As city funding for hired security at the tracks is due to expire at the end of December, officials are looking for ways to keep "track watchers" on site at least through the end of the school year next year.
"We've had at least three incidents, two of which required police to take someone off the tracks," city recreation manager Rob de Geus told members of the City-School Liaison Committee Wednesday morning.
"The consensus is that (security) ought to be extended another six months, at least until the end of the school year, so the question is, 'How do we fund it?'"
De Geus did not answer directly when asked whether track watchers had headed off the recent emergencies, saying each incident was different.
In one case, a staff member for the grief-counseling organization Kara was driving by a Caltrain crossing and noticed something amiss, he said. She circled back and called police, resulting in a 20-year-old being removed from the tracks area, he said.
The incident occurred at 7 p.m. one evening, after dark but before security guards were due to arrive at 8 p.m., he said.
Besides the paid guards, a dwindling number of parent volunteers are attempting to maintain a presence at the tracks. "We're trying to surround and support those volunteers," de Geus said.
"It's a handful of folks. That's what they do, and they're passionate about it. We're asking the community to better support them."
Track Watch volunteer Marielena Mendoza said parents try to provide coverage as much as possible when paid guards are not on duty.
Track Watch organizer Caroline Camhy Rothstein said the group has shrunk to about four "core volunteers," including former Palo Alto school board member Ray Bacchetti.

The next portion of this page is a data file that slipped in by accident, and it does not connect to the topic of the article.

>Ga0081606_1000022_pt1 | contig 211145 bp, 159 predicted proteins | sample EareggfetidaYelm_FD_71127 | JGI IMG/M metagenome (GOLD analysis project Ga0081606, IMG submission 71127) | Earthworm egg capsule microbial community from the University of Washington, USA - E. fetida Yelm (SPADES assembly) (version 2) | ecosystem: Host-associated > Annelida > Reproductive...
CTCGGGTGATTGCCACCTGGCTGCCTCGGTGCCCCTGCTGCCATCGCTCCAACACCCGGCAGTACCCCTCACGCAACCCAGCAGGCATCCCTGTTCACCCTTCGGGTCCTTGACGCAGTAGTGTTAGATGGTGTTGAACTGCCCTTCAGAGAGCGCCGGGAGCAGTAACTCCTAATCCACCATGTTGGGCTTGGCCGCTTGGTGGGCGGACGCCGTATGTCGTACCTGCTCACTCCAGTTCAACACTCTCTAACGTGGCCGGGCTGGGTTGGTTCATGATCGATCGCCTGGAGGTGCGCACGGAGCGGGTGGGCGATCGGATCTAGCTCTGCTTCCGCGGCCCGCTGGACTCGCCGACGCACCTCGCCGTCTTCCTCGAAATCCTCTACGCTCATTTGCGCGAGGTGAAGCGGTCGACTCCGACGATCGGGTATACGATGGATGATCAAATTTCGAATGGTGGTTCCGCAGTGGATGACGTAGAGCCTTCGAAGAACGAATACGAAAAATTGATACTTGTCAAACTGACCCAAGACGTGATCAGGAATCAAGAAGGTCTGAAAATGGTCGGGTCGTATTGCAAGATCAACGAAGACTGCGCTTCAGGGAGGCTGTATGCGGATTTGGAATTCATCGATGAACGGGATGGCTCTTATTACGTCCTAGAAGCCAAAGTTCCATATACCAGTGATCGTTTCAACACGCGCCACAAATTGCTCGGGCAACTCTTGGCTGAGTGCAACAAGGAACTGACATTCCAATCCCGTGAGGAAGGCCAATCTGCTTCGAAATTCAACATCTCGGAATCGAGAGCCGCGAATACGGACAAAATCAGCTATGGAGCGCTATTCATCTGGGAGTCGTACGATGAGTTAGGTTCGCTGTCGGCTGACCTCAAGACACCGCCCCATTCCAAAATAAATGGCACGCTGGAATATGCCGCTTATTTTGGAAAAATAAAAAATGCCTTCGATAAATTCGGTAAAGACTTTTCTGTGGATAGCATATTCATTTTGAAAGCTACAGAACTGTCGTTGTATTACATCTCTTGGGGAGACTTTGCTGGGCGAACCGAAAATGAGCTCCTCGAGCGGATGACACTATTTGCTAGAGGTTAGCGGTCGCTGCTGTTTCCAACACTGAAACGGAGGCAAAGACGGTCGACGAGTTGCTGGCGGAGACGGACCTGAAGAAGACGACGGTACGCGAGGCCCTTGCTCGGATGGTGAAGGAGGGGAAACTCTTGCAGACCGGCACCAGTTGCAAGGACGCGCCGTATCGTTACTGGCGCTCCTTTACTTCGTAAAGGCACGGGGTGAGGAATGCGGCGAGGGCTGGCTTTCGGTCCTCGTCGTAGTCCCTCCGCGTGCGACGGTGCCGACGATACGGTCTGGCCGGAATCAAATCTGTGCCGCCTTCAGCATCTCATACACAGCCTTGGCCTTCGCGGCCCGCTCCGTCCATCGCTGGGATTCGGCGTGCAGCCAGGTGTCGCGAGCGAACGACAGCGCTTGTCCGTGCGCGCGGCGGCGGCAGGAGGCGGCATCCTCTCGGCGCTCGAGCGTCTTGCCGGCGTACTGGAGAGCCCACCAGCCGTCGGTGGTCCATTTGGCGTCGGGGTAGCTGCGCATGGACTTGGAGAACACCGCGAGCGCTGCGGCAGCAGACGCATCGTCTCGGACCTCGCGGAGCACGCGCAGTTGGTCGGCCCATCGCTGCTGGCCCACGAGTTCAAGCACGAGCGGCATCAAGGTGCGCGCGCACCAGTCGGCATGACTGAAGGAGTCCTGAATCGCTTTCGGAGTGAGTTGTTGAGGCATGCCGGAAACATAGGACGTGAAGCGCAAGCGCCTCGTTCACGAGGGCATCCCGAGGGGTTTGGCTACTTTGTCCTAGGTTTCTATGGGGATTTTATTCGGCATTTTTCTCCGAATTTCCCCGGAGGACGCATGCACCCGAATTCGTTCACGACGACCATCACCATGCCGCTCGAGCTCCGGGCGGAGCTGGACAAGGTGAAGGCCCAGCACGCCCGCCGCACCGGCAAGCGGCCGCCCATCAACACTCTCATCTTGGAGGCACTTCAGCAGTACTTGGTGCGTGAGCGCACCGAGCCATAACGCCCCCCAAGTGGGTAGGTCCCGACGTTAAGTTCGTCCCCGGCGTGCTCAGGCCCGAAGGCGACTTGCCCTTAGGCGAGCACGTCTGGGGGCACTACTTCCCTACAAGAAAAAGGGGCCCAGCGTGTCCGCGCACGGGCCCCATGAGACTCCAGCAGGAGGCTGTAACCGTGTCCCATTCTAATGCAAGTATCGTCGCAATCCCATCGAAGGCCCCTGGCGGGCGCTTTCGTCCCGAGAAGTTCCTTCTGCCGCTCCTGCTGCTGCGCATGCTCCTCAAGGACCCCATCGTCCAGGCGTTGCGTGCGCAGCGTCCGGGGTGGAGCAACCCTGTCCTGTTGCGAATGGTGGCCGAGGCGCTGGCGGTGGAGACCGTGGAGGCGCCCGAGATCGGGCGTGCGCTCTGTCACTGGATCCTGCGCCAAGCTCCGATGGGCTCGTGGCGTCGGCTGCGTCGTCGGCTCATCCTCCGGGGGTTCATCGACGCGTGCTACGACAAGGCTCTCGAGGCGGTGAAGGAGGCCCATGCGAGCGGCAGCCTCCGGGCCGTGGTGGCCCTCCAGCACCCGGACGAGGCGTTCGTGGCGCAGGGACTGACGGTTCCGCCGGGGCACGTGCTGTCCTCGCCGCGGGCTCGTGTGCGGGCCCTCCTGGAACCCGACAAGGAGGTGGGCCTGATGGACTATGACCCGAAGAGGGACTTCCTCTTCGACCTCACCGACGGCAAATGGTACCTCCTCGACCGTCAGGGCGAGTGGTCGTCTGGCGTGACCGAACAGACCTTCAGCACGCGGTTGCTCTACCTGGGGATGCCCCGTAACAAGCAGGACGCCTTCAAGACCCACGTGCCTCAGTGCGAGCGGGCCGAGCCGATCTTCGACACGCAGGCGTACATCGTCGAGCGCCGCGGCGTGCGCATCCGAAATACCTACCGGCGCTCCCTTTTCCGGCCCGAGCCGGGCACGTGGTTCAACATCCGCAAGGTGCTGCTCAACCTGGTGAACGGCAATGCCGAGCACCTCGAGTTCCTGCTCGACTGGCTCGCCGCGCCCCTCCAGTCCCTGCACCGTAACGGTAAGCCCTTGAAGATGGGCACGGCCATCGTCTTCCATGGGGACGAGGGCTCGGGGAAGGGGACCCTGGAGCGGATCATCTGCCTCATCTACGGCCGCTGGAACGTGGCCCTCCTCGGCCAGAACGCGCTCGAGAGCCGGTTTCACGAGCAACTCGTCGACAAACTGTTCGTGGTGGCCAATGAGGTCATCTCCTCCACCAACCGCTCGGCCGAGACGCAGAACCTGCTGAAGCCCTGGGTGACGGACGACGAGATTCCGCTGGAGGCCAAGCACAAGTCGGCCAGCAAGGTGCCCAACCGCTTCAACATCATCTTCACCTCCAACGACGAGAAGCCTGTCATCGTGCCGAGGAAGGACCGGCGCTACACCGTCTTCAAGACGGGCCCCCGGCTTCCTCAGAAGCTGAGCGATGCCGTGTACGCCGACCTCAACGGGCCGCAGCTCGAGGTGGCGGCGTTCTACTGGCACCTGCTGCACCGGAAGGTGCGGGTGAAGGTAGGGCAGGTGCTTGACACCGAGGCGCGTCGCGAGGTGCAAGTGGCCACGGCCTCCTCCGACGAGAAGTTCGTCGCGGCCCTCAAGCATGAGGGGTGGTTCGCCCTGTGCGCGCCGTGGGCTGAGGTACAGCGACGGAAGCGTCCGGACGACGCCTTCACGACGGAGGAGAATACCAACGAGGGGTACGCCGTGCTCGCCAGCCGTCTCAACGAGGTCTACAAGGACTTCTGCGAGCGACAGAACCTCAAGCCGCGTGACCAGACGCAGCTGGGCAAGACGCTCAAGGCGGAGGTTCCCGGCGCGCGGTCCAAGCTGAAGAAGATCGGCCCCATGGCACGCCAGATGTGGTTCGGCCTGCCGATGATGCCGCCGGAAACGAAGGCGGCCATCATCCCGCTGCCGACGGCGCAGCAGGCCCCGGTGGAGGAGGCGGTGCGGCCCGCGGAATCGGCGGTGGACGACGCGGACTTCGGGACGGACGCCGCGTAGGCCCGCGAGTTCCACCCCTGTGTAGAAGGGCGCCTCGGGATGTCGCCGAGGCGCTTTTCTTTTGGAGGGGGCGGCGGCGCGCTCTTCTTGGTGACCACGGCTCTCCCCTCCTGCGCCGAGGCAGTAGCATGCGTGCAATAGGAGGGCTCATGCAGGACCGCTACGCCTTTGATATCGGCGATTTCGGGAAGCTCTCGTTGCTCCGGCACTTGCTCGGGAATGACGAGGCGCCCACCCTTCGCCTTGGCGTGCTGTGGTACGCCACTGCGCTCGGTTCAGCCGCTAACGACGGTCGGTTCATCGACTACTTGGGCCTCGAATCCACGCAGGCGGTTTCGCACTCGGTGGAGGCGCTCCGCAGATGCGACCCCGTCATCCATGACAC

"There will not be adequate coverage when the city's funding runs out at the end of December," she said. "The paid guards have helped to prevent two incidents in recent months. We need them."
Rothstein lauded community initiatives to support teens, such as the 22-member Project Safety Net coalition. But the tracks have become a magnet for a wide spectrum of troubled people, she said.
"The problem is no longer just a teen issue," she said in an e-mail to the Weekly.
"People with troubles continue to be attracted to the tracks. ... It is a bit like the Golden Gate Bridge: We need to be very proactive for a long time."
Rothstein said the crossing areas could be more "self policing" if the city would clear-cut the trees along Alma Street.
She also asked that drivers take a look down the tracks as they pass, and be prepared to call for help if necessary. She can be contacted at firstname.lastname@example.org.
Parents and neighbors took matters into their own hands in the fall of 2009 after short-term police monitoring of the rail crossings failed to prevent subsequent suicides.
Following the fourth death that October, they initiated "Palo Alto Track Watch," organizing volunteers to maintain a physical presence at the tracks during hours trains are running.
In November 2009, the paid security guards were hired by the Palo Alto Police Department to bolster the citizen patrols. That funding, currently set to expire at the end of this month, was the subject of de Geus's remarks Wednesday.